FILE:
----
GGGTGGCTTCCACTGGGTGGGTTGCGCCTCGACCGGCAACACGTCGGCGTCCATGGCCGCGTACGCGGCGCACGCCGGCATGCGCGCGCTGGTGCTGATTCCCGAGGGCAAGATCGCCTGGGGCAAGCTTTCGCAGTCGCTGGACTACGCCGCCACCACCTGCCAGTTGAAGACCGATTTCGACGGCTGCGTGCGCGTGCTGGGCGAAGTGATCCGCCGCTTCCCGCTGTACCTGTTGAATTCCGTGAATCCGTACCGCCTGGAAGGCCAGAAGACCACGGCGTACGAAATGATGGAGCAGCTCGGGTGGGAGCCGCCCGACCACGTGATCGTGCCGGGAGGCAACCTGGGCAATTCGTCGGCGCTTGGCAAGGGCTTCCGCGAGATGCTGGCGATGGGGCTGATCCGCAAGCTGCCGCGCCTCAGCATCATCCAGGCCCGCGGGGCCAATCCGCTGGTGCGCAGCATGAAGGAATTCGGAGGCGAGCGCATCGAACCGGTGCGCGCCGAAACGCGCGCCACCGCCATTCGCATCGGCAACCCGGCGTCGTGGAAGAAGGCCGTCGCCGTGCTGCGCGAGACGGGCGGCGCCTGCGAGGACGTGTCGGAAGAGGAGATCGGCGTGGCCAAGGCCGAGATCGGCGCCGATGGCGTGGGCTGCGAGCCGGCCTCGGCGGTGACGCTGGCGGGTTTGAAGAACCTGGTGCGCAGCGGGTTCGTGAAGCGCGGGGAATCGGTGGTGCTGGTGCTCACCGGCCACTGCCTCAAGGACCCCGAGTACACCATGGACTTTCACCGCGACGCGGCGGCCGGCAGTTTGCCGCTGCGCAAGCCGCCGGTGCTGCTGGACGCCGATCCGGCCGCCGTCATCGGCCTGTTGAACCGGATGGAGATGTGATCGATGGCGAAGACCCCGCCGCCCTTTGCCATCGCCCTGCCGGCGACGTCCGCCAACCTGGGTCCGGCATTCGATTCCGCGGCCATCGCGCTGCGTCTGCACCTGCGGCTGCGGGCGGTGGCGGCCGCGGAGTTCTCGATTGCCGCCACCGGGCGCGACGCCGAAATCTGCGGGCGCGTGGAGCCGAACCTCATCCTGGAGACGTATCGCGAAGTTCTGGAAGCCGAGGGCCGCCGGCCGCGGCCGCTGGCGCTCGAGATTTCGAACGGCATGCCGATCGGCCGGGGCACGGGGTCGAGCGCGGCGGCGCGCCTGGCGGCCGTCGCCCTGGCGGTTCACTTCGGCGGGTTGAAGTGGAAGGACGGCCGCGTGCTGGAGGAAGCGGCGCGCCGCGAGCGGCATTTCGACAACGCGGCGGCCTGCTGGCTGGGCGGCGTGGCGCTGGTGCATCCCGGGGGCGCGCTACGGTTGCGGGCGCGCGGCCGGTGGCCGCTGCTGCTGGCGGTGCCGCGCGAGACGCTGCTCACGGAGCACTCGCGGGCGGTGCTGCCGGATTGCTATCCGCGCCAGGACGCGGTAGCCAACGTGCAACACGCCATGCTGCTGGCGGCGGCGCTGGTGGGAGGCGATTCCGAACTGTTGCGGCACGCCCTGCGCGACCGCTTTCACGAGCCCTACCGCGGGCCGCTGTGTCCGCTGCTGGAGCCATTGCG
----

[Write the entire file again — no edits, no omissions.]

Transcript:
GGGTGGCTTCCACTGGGTGGGTTGCGCCTCGACCGGCAACACGTCGGCGTCCATGGCCGCGTACGCGGCGCACGCCGGCATGCGCGCGCTGGTGCTGATTCCCGAGGGCAAGATCGCCTGGGGCAAGCTTTCGCAGTCGCTGGACTACGCCGCCACCACCTGCCAGTTGAAGACCGATTTCGACGGCTGCGTGCGCGTGCTGGGCGAAGTGATCCGCCGCTTCCCGCTGTACCTGTTGAATTCCGTGAATCCGTACCGCCTGGAAGGCCAGAAGACCACGGCGTACGAAATGATGGAGCAGCTCGGGTGGGAGCCGCCCGACCACGTGATCGTGCCGGGAGGCAACCTGGGCAATTCGTCGGCGCTTGGCAAGGGCTTCCGCGAGATGCTGGCGATGGGGCTGATCCGCAAGCTGCCGCGCCTCAGCATCATCCAGGCCCGCGGGGCCAATCCGCTGGTGCGCAGCATGAAGGAATTCGGAGGCGAGCGCATCGAACCGGTGCGCGCCGAAACGCGCGCCACCGCCATTCGCATCGGCAACCCGGCGTCGTGGAAGAAGGCCGTCGCCGTGCTGCGCGAGACGGGCGGCGCCTGCGAGGACGTGTCGGAAGAGGAGATCGGCGTGGCCAAGGCCGAGATCGGCGCCGATGGCGTGGGCTGCGAGCCGGCCTCGGCGGTGACGCTGGCGGGTTTGAAGAACCTGGTGCGCAGCGGGTTCGTGAAGCGCGGGGAATCGGTGGTGCTGGTGCTCACCGGCCACTGCCTCAAGGACCCCGAGTACACCATGGACTTTCACCGCGACGCGGCGGCCGGCAGTTTGCCGCTGCGCAAGCCGCCGGTGCTGCTGGACGCCGATCCGGCCGCCGTCATCGGCCTGTTGAACCGGATGGAGATGTGATCGATGGCGAAGACCCCGCCGCCCTTTGCCATCGCCCTGCCGGCGACGTCCGCCAACCTGGGTCCGGCATTCGATTCCGCGGCCATCGCGCTGCGTCTGCACCTGCGGCTGCGGGCGGTGGCGGCCGCGGAGTTCTCGATTGCCGCCACCGGGCGCGACGCCGAAATCTGCGGGCGCGTGGAGCCGAACCTCATCCTGGAGACGTATCGCGAAGTTCTGGAAGCCGAGGGCCGCCGGCCGCGGCCGCTGGCGCTCGAGATTTCGAACGGCATGCCGATCGGCCGGGGCACGGGGTCGAGCGCGGCGGCGCGCCTGGCGGCCGTCGCCCTGGCGGTTCACTTCGGCGGGTTGAAGTGGAAGGACGGCCGCGTGCTGGAGGAAGCGGCGCGCCGCGAGCGGCATTTCGACAACGCGGCGGCCTGCTGGCTGGGCGGCGTGGCGCTGGTGCATCCCGGGGGCGCGCTACGGTTGCGGGCGCGCGGCCGGTGGCCGCTGCTGCTGGCGGTGCCGCGCGAGACGCTGCTCACGGAGCACTCGCGGGCGGTGCTGCCGGATTGCTATCCGCGCCAGGACGCGGTAGCCAACGTGCAACACGCCATGCTGCTGGCGGCGGCGCTGGTGGGAGGCGATTCCGAACTGTTGCGGCACGCCCTGCGCGACCGCTTTCACGAGCCCTACCGCGGGCCGCTGTGTCCGCTGCTGGAGCCATTGCG